2. Count how many frames of brood, honey and pollen are in the hive. Take out half of each type and put it into the new hive. I like to transfer the queen into the new hive too, to give it a good start. The old hive will have foragers returning to it, but the new hive will not get as many foragers for a couple of weeks. Keep the brood frames in the center, pollen frames next and honey on the outside. Fill any remaining space with frames of foundation, drawn comb or foundationless frames if you wish.
  3. Consider moving the new hive at least 3km away. That way, any foragers will not return to the old hive. After a month or so, you can move it back.

That is a very simple way to do a split, but there are lots of other ways. Here are two very good booklets with a lot of information and graphics on what to do. One of them is quite a large document, so you may need to be patient while it downloads:

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Hi Tony, I agree with everything that Dawn has said. You need to read those links that Dawn provided & learn a whole lot more about bee culture. You could consider joining a bee club & find a mentor. You would need to understand the complex process the bees would go through before they would possibly move into that empty brood box full of frames.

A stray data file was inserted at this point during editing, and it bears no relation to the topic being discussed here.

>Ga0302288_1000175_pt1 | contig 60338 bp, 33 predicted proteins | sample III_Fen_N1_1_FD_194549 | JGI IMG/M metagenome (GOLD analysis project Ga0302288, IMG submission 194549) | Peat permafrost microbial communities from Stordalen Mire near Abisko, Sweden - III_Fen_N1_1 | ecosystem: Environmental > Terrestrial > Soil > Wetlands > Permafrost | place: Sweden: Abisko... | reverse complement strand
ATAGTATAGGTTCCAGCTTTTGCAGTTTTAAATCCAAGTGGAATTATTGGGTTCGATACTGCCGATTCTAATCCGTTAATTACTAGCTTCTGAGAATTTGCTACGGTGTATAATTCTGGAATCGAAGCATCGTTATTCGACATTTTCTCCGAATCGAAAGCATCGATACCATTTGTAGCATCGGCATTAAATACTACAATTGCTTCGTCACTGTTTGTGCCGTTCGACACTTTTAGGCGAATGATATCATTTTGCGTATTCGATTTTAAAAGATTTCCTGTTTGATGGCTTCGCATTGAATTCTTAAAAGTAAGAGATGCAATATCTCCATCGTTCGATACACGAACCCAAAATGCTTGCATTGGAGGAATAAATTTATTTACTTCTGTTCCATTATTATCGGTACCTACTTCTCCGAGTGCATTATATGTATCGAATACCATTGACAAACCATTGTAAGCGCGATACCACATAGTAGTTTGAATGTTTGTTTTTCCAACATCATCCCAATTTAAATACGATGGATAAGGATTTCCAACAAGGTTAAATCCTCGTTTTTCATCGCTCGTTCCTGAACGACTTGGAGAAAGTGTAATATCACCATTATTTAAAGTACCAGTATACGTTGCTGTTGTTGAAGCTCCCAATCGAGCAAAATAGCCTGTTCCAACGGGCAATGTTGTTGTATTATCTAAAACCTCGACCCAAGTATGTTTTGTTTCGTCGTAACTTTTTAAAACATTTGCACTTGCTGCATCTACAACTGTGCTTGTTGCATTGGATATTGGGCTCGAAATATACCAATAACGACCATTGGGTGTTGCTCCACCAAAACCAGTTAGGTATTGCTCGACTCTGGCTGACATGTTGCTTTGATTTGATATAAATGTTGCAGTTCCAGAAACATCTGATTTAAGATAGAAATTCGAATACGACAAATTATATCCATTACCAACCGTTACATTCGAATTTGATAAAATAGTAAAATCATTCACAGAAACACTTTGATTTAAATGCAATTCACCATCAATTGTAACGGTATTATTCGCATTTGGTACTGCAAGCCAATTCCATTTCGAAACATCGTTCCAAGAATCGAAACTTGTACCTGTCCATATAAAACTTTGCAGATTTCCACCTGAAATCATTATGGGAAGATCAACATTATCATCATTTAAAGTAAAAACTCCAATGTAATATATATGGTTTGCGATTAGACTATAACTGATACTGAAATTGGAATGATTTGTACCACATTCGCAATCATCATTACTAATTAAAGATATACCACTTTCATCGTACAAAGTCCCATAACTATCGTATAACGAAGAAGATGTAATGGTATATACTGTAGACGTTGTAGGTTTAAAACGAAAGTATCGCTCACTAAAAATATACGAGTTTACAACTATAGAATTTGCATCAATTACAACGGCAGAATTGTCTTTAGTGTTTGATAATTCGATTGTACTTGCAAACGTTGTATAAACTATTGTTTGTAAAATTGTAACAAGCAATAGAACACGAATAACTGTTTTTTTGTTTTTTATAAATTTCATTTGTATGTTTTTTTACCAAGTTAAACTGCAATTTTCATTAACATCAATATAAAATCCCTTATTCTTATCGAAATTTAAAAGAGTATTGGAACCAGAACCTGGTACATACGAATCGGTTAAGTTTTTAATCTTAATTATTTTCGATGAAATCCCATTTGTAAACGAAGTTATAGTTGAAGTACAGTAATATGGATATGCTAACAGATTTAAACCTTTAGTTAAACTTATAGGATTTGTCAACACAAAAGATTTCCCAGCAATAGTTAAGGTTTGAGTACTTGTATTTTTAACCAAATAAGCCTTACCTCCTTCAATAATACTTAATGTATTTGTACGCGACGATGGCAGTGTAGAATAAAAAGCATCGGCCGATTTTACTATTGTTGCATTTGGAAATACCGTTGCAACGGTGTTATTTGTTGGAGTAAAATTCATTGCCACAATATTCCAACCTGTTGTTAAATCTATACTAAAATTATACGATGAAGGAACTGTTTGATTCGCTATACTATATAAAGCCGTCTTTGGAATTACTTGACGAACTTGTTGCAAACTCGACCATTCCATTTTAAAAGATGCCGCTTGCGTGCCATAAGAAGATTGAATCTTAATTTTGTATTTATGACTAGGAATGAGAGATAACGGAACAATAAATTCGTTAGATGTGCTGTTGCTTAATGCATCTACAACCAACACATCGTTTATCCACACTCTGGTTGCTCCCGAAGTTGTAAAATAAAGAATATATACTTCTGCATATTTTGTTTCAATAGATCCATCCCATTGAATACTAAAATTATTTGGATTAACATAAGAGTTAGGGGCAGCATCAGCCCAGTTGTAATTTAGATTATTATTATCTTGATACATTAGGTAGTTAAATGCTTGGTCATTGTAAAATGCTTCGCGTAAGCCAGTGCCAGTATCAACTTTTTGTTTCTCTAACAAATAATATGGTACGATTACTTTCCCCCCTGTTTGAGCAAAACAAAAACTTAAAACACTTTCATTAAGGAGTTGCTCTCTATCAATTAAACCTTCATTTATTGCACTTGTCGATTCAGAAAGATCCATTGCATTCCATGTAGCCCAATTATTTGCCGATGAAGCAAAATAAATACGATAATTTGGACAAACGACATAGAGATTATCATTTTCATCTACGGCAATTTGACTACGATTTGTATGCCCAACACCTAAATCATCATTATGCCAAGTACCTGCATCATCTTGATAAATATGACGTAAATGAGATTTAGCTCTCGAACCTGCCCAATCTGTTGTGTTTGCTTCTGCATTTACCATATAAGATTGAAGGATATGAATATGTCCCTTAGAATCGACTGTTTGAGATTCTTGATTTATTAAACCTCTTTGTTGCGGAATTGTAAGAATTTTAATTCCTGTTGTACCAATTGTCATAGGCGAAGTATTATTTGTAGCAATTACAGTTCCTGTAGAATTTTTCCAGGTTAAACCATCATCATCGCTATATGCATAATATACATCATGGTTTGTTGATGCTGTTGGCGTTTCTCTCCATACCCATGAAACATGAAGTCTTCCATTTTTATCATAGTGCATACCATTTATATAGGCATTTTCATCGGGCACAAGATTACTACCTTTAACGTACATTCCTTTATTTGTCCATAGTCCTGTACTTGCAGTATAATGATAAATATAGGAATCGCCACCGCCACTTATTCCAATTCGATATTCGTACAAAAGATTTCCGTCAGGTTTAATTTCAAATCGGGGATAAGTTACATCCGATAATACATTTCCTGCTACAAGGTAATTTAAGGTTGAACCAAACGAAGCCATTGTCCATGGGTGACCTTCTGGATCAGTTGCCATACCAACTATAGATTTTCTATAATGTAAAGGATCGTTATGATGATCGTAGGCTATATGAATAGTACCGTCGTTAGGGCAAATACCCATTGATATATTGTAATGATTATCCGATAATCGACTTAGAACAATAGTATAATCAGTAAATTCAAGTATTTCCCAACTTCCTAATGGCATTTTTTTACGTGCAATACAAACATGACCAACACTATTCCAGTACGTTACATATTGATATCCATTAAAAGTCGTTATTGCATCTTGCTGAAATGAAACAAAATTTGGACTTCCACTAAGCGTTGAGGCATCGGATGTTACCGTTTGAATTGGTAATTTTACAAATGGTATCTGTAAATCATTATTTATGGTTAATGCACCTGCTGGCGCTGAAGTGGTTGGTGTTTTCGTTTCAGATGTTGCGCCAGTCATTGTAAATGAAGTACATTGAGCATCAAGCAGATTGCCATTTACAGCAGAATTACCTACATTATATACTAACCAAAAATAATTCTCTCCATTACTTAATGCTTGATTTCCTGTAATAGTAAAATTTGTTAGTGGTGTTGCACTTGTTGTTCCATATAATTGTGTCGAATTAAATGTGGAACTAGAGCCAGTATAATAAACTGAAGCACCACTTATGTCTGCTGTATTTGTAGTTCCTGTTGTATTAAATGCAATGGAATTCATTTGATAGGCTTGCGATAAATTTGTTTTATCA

thank you Dawn, thank you Jeff.

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Welcome to the forum Tony, there is lots of reading and valuable help here for all levels of bee keeping. @Dawn_SD and @JeffH have given you sound advice so I will only say that with winter coming that would be my only concern.
A period of bearding in the late afternoon and evening in very hot weather is just bees hanging outside of the hive which helps to lower the cluster and brood temperature and shouldn’t be taken as a given that the hive is becoming overcrowded.
When I do a split both of the hives stay at the apiary side by side, after 24 hours having done the spit I reverse the positions of the two hives, that will balance out the foraging bees to make both of the hives more equal.